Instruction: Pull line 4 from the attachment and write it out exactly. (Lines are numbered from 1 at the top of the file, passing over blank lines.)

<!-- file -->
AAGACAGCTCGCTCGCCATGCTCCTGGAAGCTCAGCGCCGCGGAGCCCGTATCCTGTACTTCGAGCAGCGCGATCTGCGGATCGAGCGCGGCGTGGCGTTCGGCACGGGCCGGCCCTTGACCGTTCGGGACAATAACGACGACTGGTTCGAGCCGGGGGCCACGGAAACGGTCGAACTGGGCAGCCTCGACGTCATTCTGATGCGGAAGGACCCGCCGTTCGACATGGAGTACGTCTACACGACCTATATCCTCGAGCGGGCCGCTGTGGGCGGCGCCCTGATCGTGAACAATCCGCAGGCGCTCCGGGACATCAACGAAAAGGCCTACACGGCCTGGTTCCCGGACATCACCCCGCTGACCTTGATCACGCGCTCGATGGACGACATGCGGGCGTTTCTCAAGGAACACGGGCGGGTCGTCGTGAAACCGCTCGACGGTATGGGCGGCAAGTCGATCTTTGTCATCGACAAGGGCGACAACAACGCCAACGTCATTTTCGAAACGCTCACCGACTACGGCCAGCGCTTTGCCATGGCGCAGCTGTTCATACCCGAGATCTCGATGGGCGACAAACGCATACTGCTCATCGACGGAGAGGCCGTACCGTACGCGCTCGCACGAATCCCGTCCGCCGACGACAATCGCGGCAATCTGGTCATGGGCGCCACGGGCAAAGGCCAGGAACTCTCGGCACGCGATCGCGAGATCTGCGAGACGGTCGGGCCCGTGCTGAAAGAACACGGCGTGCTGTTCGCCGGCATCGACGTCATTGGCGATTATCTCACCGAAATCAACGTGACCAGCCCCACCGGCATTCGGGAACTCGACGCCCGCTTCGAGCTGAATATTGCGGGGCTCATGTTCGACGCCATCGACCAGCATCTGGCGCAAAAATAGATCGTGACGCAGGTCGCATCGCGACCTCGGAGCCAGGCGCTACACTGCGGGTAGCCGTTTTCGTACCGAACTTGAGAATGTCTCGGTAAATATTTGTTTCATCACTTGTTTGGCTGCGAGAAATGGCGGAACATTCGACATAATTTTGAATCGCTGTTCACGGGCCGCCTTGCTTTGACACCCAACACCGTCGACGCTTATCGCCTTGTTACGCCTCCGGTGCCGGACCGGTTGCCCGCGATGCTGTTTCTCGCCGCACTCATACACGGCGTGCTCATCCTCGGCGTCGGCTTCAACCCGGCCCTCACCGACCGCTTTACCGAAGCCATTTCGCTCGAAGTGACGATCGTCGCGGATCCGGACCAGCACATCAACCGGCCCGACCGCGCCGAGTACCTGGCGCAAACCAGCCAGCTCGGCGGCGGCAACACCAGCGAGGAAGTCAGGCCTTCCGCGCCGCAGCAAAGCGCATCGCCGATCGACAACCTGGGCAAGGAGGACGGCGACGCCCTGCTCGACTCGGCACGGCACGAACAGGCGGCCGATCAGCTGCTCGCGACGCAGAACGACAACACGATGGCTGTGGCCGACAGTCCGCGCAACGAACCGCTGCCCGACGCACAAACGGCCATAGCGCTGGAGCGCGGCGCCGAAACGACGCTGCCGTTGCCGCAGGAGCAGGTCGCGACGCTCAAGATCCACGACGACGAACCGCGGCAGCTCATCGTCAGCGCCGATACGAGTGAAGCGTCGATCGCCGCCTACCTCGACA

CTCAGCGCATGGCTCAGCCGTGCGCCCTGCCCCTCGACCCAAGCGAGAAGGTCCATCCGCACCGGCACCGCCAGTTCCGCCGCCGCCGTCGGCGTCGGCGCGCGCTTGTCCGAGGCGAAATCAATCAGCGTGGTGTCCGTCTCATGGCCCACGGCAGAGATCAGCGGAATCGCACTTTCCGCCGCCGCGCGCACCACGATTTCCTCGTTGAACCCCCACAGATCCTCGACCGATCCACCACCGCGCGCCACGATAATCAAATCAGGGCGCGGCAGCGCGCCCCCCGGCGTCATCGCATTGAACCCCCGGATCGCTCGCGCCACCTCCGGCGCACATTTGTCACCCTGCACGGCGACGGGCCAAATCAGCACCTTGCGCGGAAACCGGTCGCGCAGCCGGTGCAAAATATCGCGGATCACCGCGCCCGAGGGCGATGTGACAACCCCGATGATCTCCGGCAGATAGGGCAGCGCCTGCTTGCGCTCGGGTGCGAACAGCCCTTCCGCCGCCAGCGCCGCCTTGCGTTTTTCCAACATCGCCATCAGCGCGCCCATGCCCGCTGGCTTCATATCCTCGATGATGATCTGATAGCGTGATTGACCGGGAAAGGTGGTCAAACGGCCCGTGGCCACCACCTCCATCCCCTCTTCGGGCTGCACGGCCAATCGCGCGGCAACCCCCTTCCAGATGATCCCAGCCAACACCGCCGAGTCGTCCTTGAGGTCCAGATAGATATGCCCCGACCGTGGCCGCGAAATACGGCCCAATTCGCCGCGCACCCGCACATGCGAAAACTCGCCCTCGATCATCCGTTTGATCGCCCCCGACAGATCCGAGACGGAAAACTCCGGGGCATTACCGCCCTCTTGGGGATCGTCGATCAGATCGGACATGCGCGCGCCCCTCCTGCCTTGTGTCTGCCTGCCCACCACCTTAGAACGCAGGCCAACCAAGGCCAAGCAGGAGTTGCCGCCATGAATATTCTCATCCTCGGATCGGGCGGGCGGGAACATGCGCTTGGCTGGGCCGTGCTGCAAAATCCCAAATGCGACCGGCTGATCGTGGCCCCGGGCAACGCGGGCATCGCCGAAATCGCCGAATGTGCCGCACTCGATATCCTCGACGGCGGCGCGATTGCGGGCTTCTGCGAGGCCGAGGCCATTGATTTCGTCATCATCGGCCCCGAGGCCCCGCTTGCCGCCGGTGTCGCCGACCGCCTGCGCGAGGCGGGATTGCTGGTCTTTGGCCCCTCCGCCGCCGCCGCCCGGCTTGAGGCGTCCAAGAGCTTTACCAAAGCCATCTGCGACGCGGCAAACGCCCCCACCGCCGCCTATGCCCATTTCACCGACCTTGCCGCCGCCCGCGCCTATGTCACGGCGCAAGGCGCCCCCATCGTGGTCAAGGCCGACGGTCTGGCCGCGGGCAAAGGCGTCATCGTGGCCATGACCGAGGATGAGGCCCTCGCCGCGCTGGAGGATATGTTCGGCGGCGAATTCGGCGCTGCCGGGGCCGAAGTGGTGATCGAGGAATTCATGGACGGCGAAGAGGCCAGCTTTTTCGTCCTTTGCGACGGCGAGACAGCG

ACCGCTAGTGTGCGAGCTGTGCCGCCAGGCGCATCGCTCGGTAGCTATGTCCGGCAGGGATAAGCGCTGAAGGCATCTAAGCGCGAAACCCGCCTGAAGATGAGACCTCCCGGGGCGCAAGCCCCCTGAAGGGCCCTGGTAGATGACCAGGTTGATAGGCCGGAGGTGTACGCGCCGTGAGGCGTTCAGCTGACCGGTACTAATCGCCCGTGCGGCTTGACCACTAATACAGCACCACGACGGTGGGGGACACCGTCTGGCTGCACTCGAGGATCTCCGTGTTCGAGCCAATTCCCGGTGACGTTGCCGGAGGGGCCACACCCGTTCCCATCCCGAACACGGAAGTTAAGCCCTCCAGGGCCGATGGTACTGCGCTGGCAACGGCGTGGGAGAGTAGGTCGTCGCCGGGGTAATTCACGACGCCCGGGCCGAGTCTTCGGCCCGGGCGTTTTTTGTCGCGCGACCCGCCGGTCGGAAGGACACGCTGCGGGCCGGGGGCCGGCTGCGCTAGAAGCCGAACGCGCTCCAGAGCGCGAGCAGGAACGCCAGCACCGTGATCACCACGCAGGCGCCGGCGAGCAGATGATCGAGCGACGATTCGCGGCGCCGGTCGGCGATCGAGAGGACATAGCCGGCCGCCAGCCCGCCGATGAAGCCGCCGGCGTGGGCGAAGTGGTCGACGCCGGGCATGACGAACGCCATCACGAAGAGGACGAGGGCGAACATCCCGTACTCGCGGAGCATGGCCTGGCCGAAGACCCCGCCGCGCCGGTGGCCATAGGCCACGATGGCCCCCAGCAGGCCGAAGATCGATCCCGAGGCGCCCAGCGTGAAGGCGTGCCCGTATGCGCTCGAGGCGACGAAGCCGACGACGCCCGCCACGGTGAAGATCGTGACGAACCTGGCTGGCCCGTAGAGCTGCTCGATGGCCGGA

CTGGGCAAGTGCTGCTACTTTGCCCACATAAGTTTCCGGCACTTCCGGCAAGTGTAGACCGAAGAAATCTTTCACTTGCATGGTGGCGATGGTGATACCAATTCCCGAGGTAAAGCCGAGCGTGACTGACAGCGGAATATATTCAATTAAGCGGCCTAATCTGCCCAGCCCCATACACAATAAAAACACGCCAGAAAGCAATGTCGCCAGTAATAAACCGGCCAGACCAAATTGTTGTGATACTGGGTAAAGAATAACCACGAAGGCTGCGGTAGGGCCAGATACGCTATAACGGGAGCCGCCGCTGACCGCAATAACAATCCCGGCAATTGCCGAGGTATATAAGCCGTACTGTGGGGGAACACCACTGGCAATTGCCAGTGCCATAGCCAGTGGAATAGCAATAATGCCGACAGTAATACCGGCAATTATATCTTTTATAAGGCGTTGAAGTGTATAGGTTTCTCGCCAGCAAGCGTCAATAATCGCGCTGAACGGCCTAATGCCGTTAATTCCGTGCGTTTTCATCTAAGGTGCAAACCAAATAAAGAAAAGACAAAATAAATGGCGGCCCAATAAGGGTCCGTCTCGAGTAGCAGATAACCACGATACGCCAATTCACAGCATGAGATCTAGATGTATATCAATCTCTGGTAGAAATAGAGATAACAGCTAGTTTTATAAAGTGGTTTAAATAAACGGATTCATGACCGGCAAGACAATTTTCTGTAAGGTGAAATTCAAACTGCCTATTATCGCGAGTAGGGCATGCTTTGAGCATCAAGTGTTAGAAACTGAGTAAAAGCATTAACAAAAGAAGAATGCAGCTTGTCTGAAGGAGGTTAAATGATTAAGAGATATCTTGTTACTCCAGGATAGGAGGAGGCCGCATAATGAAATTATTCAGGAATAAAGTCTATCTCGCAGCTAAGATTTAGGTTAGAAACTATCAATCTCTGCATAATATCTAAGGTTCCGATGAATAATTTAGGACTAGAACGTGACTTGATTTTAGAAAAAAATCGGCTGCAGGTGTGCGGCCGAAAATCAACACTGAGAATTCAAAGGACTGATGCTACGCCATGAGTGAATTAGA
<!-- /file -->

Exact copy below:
CTGGGCAAGTGCTGCTACTTTGCCCACATAAGTTTCCGGCACTTCCGGCAAGTGTAGACCGAAGAAATCTTTCACTTGCATGGTGGCGATGGTGATACCAATTCCCGAGGTAAAGCCGAGCGTGACTGACAGCGGAATATATTCAATTAAGCGGCCTAATCTGCCCAGCCCCATACACAATAAAAACACGCCAGAAAGCAATGTCGCCAGTAATAAACCGGCCAGACCAAATTGTTGTGATACTGGGTAAAGAATAACCACGAAGGCTGCGGTAGGGCCAGATACGCTATAACGGGAGCCGCCGCTGACCGCAATAACAATCCCGGCAATTGCCGAGGTATATAAGCCGTACTGTGGGGGAACACCACTGGCAATTGCCAGTGCCATAGCCAGTGGAATAGCAATAATGCCGACAGTAATACCGGCAATTATATCTTTTATAAGGCGTTGAAGTGTATAGGTTTCTCGCCAGCAAGCGTCAATAATCGCGCTGAACGGCCTAATGCCGTTAATTCCGTGCGTTTTCATCTAAGGTGCAAACCAAATAAAGAAAAGACAAAATAAATGGCGGCCCAATAAGGGTCCGTCTCGAGTAGCAGATAACCACGATACGCCAATTCACAGCATGAGATCTAGATGTATATCAATCTCTGGTAGAAATAGAGATAACAGCTAGTTTTATAAAGTGGTTTAAATAAACGGATTCATGACCGGCAAGACAATTTTCTGTAAGGTGAAATTCAAACTGCCTATTATCGCGAGTAGGGCATGCTTTGAGCATCAAGTGTTAGAAACTGAGTAAAAGCATTAACAAAAGAAGAATGCAGCTTGTCTGAAGGAGGTTAAATGATTAAGAGATATCTTGTTACTCCAGGATAGGAGGAGGCCGCATAATGAAATTATTCAGGAATAAAGTCTATCTCGCAGCTAAGATTTAGGTTAGAAACTATCAATCTCTGCATAATATCTAAGGTTCCGATGAATAATTTAGGACTAGAACGTGACTTGATTTTAGAAAAAAATCGGCTGCAGGTGTGCGGCCGAAAATCAACACTGAGAATTCAAAGGACTGATGCTACGCCATGAGTGAATTAGA